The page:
Leaders use Dachau liberation anniversary to warn of rising discrimination | News | DW | 03.05.2015
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Leaders use Dachau liberation anniversary to warn of rising discrimination

Ceremonies have marked 70 years since the Dachau concentration camp was liberated by US forces. Leaders used the occasion to call on people to stand up in the face of hatred, warning of rising discrimination.

Bells tolling in the background were the only noise heard during the somber ceremony at Dachau, with leaders and officials joining more than 130 survivors and US liberators to mark the 70th anniversary of the camp's prisoners being freed.

German Chancellor Angela Merkel used the opportunity to thank those in attendance for recounting the terrible events that happened there.

"It is very fortunate that people like you are willing to tell your life stories, about the unending suffering that Germany inflicted on you during the era of National Socialism," she said.

Merkel also cautioned against forgetting the meaning and origins of places such as Dachau, saying anti-Semitic "attacks and hate speech are aimed against human dignity, and thus also at the basic order of a free society."

Echoing this, the president of the Dachau Camp Community, Max Mannheimer, said people needed to learn from history's darkest events.

"From commemoration there must also emerge a consciousness of responsibility," he said.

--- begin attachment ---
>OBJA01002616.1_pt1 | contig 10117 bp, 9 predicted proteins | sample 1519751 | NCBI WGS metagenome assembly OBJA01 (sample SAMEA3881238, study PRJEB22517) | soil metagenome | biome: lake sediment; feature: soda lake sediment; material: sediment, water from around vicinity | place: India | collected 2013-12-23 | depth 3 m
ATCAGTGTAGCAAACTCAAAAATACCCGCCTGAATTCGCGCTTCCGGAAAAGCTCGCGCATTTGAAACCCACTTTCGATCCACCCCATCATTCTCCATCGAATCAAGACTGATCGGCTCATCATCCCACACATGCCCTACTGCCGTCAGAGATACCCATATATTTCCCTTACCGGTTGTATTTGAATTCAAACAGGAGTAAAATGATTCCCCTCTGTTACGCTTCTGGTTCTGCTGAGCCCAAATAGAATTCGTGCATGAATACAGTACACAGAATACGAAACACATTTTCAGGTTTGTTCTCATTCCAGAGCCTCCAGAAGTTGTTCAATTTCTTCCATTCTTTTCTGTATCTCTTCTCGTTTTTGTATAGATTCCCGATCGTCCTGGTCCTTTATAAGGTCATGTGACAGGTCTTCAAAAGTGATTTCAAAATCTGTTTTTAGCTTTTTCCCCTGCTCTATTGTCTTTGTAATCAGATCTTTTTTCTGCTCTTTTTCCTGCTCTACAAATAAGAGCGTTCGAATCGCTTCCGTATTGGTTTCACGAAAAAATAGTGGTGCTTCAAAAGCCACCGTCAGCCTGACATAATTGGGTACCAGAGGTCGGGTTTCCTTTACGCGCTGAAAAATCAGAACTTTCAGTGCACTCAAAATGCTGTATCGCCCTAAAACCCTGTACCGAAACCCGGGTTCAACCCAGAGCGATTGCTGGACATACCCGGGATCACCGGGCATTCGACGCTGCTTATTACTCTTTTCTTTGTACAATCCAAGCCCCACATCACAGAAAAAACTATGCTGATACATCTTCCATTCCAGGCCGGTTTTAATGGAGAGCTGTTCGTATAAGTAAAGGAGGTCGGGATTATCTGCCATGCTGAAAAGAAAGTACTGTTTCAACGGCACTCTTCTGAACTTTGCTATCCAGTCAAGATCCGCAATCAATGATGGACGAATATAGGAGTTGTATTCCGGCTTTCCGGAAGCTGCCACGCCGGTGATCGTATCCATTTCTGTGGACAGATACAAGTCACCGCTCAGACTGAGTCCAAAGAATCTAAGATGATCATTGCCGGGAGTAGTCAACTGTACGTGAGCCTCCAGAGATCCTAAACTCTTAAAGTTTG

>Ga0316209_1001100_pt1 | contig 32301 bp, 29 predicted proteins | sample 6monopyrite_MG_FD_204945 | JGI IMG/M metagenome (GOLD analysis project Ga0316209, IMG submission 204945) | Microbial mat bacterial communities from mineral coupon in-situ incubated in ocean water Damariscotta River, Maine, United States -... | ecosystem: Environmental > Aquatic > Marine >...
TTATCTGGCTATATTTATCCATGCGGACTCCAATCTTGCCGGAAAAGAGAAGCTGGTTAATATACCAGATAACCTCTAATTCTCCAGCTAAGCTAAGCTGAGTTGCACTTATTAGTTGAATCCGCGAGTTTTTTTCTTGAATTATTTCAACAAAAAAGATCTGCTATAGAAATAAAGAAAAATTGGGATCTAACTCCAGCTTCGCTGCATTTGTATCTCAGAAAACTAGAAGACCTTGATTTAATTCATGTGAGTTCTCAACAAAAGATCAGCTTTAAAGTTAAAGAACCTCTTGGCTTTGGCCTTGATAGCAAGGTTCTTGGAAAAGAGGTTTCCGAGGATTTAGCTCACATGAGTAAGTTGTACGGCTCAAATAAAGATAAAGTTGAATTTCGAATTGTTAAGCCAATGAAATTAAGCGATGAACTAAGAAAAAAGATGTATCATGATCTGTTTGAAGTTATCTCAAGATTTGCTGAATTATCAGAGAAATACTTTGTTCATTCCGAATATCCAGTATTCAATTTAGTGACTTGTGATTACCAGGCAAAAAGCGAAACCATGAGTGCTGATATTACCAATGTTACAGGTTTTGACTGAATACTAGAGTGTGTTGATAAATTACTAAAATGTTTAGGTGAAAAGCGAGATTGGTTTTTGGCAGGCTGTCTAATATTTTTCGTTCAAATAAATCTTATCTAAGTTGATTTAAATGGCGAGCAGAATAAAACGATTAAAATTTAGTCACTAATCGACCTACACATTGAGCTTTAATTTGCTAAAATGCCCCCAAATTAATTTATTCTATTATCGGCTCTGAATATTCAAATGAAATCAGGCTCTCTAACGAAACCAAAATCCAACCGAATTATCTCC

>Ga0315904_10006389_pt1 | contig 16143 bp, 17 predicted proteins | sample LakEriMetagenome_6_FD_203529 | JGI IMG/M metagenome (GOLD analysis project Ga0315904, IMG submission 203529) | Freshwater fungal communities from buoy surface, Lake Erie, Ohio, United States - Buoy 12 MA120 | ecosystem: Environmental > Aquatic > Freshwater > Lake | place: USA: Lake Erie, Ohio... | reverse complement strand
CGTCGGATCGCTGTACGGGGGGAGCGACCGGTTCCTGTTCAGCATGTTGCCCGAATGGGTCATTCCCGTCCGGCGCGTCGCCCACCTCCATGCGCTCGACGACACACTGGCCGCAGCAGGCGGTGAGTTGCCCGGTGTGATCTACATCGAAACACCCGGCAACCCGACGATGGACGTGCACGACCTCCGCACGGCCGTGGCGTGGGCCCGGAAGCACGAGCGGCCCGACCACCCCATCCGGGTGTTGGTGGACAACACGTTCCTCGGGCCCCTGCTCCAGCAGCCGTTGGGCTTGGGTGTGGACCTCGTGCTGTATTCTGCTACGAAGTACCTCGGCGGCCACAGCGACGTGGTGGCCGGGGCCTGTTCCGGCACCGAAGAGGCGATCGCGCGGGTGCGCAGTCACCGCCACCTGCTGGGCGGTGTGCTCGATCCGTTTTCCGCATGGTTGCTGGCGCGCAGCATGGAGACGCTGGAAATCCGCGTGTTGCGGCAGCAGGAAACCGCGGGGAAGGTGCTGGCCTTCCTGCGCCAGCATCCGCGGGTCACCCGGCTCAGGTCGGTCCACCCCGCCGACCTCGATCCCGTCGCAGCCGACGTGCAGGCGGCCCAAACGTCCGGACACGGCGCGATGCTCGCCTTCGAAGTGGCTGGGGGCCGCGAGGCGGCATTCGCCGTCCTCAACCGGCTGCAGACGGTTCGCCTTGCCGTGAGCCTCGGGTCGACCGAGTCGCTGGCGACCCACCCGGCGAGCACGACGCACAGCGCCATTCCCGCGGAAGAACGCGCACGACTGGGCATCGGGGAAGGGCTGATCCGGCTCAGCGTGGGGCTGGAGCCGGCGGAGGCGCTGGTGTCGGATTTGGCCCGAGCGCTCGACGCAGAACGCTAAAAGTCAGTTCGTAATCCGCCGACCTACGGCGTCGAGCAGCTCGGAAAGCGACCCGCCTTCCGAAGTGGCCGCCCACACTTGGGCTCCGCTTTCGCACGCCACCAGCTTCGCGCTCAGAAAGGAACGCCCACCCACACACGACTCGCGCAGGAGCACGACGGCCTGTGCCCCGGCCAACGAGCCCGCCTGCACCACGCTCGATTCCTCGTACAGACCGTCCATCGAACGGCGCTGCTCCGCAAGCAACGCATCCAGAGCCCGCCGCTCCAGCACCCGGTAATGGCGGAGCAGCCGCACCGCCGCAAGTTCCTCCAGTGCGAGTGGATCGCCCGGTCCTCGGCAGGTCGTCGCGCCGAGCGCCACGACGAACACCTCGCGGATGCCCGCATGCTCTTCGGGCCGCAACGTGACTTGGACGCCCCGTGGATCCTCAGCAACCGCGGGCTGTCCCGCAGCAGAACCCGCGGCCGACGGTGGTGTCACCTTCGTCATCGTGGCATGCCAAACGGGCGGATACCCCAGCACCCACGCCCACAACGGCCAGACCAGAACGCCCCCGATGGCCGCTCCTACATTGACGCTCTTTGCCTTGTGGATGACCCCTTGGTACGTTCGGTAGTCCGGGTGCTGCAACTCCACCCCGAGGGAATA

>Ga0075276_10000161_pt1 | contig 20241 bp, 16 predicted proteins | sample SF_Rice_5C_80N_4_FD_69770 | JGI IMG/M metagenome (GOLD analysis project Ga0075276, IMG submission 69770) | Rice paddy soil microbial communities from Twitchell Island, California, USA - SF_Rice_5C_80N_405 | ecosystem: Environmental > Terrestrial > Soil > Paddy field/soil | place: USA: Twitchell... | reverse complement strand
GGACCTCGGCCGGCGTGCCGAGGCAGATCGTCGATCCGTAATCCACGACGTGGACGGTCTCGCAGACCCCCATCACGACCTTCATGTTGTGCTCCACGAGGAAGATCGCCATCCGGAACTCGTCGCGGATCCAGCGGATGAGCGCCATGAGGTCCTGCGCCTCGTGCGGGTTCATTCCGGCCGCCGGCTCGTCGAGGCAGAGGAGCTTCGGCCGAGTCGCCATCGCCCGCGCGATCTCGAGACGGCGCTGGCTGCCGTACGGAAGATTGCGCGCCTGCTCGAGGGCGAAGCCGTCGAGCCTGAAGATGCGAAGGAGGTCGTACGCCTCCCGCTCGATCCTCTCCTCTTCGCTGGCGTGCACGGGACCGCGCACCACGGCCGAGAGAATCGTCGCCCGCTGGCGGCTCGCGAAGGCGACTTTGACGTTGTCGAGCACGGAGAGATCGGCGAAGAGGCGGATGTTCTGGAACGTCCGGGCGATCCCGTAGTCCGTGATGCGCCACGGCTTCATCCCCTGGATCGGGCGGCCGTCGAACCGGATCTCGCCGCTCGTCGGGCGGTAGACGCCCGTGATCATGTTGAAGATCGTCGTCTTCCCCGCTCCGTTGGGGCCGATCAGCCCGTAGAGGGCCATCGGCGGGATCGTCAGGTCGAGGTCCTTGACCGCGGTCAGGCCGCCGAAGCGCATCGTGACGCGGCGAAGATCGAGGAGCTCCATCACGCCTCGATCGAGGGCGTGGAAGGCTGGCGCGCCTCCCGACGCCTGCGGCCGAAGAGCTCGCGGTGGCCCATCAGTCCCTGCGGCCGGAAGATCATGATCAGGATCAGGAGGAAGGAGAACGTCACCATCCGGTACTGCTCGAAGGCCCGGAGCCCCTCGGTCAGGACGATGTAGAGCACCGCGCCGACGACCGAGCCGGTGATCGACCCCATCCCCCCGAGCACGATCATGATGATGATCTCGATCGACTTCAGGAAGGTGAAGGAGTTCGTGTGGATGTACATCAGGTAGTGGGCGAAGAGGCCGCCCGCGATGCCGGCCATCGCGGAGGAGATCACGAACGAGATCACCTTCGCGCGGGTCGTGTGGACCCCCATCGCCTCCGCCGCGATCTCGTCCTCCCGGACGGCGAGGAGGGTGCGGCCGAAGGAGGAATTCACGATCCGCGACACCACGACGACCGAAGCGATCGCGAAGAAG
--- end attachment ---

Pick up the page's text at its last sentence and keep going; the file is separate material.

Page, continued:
Also speaking was Josef Schuster, president of the Central Council of Jews in Germany.

He worried he was seeing an increase in discriminatory attitudes in today's society.

"When I see today how some people stir up hatred against refugees or talk derogatorily about Jews, I ask myself: how well anchored in people's heads is the great good of human dignity?" he said.

Dachau Rekonstruiertes Metalltor mit der Aufschrift Arbeit mach Frei

A reconstruction of the camp's bitterly cynical "Arbeit macht frei" grate (Work makes you free) is now on site after the original was stolen

Dark history

The camp was originally opened by the Nazis as a site for political prisoners in March 1933.

However the site's population grew to include Jews, Roma, homosexuals and people with disabilities.

Of the more than 200,000 people imprisoned at Dachau and its subcamps, more than 41,000 died.

It was also where many medical experiments took place, with former camp prisoner Clement Quentin describing to news agency AFP in a recent interview how he was infected with tuberculosis by the camp's doctors.

"We were no longer normal human beings - we weren't yet animals, but only just," the 94-year-old said.

On April 29, 1945 American army trucks arrived in the town of Dachau, northwest of Munich.

One of the soldiers who helped free prisoners at the camp, Alan Lukens, said he was shocked at seeing the condition of the survivors when they arrived.

He said it was a reminder "that good can overcome evil."

'We won't forget'

Since January, similar commemorations have taken place at other former campsites, marking seven decades since the end of World War II.

Merkel became the first German chancellor to visit Dachau back in 2013, but was criticized for following the visit with a beer-tent rally for her supporters.

Merkel finished her speech to the crowd with the assurance that Dachau's role in World War II wouldn't fade from history.

"We'll not forget for the sake of the victims, for our own sake, and for the sake of future generations," she said.

an/gsw (AFP, dpa, AP, EPD)

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